"If the house has been empty for a long time and you suddenly hear a generator or activity in the house, call the owner and the police," said Houle. "If the owner leaves the house and no longer lives in Hawaii, be their local representative and call the police."
For communities where squatting is a common problem, Houle suggests that people join the neighborhood watch, form block guards, and meet with their community cop.
Houle is also experienced in finding property owners through the Real Property Tax Office to facilitate the work of the police.
"Sometimes crouching can last for years and it's the neighbors and their community who suffer from nightly noise, drug trafficking, threats and degraded property," Houle said. "We need to fix this broken property system and lack of accountability and need a legal guardian for local property before it becomes a security issue."
On May 20, Mayor Mitch Roth attended a Volcano Neighborhood Watch meeting to address concerns and answer questions from community members who feel they are a target for squatters and other criminal activity.
To address concerns about police work, Roth decided to give the 25 participants some advice on how to look out for one another.
"The number one police force in this country is you, the community," said Roth. “A community becomes the eyes and ears of the police, but I think there is so much more. You have to be part of the solution by looking at problems, coming up with ideas, and responding to those ideas. "
In order to strengthen the communities, Roth would like the district to offer training on crime prevention through environmental design. The program is a multidisciplinary approach to crime prevention that uses urban and architectural design, as well as the management of built and natural environments.
CPTED strategies aim to reduce victimization, deter decisions by offenders who precede criminal activity, and build a sense of community among residents so that they can gain territorial control of areas, reduce crime and minimize fear of crime.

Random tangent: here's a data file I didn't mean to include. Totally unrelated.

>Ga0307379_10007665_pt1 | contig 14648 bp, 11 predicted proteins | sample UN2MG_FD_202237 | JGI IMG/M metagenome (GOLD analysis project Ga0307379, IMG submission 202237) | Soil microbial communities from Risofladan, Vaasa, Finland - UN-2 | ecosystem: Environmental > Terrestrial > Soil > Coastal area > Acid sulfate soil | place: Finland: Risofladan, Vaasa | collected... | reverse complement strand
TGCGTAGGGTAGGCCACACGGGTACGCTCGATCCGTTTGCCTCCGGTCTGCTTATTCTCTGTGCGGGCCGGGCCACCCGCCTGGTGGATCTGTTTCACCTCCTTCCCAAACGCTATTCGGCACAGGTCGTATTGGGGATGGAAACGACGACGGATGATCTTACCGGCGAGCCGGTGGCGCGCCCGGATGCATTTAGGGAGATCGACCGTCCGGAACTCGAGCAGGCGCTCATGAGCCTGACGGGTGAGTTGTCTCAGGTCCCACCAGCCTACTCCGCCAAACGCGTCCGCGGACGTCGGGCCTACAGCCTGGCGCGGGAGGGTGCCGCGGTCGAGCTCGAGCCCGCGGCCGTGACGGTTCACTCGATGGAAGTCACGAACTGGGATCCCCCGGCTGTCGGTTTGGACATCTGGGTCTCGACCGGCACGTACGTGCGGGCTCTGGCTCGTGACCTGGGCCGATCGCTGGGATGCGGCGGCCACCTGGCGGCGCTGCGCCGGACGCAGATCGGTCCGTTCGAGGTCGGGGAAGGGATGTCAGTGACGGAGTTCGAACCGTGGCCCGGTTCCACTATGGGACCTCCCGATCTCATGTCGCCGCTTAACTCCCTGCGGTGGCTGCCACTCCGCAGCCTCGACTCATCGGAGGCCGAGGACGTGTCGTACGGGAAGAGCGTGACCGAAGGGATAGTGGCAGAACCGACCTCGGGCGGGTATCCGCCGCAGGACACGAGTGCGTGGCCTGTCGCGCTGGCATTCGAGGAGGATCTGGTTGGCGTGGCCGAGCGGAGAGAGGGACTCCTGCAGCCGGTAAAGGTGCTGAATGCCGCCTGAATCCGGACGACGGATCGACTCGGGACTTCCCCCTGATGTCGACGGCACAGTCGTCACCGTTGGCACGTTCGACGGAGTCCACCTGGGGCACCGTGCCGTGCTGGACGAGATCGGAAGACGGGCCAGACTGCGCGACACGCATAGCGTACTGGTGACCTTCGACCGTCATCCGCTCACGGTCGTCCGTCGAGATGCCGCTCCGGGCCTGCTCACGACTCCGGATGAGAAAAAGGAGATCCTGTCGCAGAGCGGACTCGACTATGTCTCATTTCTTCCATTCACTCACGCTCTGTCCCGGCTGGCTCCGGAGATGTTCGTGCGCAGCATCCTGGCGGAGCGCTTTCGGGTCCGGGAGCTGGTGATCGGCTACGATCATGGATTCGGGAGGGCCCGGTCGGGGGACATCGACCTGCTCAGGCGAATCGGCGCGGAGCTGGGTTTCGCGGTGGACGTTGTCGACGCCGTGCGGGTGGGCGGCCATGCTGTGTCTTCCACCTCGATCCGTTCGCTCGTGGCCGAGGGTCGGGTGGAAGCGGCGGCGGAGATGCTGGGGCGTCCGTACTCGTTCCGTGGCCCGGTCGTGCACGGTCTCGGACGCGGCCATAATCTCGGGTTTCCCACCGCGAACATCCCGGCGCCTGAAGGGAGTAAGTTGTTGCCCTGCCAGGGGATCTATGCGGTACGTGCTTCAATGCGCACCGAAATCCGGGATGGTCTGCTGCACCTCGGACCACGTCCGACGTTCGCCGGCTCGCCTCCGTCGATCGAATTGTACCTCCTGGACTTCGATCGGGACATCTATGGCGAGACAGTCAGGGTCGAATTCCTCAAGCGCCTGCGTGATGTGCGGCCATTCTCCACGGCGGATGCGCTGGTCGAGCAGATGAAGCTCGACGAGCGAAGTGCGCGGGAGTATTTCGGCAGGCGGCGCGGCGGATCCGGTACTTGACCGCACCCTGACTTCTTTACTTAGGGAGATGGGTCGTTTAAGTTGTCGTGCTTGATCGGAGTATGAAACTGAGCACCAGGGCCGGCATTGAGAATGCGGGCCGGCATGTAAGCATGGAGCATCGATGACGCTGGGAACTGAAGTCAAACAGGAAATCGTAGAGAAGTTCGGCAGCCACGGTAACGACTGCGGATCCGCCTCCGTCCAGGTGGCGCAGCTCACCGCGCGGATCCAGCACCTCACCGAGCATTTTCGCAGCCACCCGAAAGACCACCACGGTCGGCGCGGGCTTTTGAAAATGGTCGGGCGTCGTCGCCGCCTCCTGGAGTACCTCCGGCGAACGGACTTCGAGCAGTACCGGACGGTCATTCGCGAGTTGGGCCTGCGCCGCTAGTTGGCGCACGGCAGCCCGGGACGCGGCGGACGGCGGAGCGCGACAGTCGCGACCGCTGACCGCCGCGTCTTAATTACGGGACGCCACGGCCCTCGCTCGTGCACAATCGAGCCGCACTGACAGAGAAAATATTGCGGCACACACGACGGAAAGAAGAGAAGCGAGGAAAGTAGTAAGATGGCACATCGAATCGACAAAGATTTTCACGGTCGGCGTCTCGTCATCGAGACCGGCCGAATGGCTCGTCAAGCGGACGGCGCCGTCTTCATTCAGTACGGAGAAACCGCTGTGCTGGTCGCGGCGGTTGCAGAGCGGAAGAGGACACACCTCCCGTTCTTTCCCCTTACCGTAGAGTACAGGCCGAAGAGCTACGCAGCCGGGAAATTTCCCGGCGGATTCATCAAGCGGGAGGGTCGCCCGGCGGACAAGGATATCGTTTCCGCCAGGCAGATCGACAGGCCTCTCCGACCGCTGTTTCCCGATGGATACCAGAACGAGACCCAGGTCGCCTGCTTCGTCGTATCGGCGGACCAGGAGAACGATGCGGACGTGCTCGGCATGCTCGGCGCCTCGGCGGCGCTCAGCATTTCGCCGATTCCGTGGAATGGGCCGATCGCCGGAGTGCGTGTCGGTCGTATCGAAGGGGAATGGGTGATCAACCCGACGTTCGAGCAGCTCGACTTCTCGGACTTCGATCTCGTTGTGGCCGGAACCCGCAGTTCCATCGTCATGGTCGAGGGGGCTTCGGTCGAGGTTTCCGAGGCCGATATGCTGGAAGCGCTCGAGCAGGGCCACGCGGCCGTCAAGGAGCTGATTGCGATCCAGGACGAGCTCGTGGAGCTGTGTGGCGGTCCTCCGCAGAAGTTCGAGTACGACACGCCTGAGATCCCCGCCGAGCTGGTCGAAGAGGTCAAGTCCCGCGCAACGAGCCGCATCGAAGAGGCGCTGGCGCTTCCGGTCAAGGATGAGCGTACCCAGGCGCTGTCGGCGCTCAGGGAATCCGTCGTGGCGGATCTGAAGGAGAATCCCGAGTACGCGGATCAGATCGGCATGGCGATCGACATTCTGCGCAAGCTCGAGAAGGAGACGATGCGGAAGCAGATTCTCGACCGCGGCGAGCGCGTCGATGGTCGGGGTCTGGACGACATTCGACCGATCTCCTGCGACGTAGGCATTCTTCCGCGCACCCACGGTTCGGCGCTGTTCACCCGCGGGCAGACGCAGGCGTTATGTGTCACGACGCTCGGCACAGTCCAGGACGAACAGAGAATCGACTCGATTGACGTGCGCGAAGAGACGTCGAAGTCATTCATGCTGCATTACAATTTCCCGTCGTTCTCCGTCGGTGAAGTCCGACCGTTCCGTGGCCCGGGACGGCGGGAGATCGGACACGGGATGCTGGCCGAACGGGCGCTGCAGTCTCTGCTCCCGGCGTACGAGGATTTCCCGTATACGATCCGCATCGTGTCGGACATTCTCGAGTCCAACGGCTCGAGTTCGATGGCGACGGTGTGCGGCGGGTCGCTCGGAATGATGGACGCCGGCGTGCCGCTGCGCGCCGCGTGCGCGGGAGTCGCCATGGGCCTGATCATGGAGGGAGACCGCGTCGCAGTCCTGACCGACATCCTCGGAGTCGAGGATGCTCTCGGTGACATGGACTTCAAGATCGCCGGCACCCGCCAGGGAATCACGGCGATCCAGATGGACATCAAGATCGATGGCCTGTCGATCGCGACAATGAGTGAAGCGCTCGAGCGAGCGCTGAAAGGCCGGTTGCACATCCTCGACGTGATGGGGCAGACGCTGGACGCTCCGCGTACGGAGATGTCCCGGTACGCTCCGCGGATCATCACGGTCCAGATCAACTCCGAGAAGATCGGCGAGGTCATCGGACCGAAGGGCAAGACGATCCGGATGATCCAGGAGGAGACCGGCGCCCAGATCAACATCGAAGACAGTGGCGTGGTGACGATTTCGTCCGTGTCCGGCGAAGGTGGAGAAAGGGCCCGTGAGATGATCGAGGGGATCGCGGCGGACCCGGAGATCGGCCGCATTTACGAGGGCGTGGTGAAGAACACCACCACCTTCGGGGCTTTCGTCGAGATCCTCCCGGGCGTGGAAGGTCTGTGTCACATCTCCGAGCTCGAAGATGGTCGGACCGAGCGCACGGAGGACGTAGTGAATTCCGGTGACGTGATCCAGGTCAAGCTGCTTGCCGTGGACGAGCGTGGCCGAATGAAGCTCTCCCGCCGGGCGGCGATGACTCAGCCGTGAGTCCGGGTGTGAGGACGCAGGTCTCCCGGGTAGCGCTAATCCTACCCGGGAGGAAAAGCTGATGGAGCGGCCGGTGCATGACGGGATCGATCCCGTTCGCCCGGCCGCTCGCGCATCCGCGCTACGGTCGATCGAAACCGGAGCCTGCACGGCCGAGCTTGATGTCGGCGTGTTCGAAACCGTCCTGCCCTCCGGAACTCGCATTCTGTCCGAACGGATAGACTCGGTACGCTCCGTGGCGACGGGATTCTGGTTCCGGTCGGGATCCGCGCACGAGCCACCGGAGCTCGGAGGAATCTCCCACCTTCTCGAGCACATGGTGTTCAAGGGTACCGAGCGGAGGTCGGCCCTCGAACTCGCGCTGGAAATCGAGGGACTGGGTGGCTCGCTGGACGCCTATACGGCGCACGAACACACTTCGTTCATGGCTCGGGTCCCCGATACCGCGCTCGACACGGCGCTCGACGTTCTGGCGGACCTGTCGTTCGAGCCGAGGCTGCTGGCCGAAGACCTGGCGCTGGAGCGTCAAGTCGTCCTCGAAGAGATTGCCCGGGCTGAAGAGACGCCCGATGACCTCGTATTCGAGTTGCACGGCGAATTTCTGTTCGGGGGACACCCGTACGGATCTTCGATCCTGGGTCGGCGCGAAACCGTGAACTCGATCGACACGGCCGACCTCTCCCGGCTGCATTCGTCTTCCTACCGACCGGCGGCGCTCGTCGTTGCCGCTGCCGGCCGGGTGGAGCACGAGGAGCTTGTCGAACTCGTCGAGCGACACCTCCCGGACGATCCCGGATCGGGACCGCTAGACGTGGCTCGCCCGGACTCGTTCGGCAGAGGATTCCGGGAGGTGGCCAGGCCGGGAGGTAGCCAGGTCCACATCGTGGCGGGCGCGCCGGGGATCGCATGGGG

"You know what's going on, you're here every day. Instead of just being eyes and ears, you can be part of the solution," said Roth. "When communities are empowered to act, it has been proven time and again that crime can be reduced . "
Roth said he would like to take steps to alleviate the squatter and VAD property problem by potentially passing a law requiring part-time homeowners in Hawaii to provide an emergency contact number for someone on the island.
"One of the things I look at is how to get information from homeowners," said Roth. "I think that passing a law requiring homeowners in Hawaii to establish emergency contact may be necessary for the health and safety of people living on the island."
This potential law could come in handy in an emergency such as a natural disaster, fire, or break-in. If squatters were around when they shouldn't be, it would be a lot easier for the police to get in touch with the owners.
The volcano meeting brought many problems that residents faced, and many community members were able to meet their community police officer, make contacts from the county, and learn more about their own neighborhood watch.
After the alleged sexual assault in April, the Volcano Neighborhood Watch stepped up its efforts, with volunteers watching over the community every hour. During the meeting, Fuller asked for more volunteers to patrol the town.
Josh Naggs recently moved to Volcano with his family and volunteered for Neighborhood Watch after the last meeting.
“I recently moved here with my family and we care about this community and we want to help keep it safe,” said Naggs. "The fact is, one of our members was attacked, and that's scary."
Some Hawaii County Council members will attend the Neighborhood Watch meeting in Volcano next month to continue discussion of squatting and other community concerns.
Email Kelsey Walling at firstname.lastname@example.org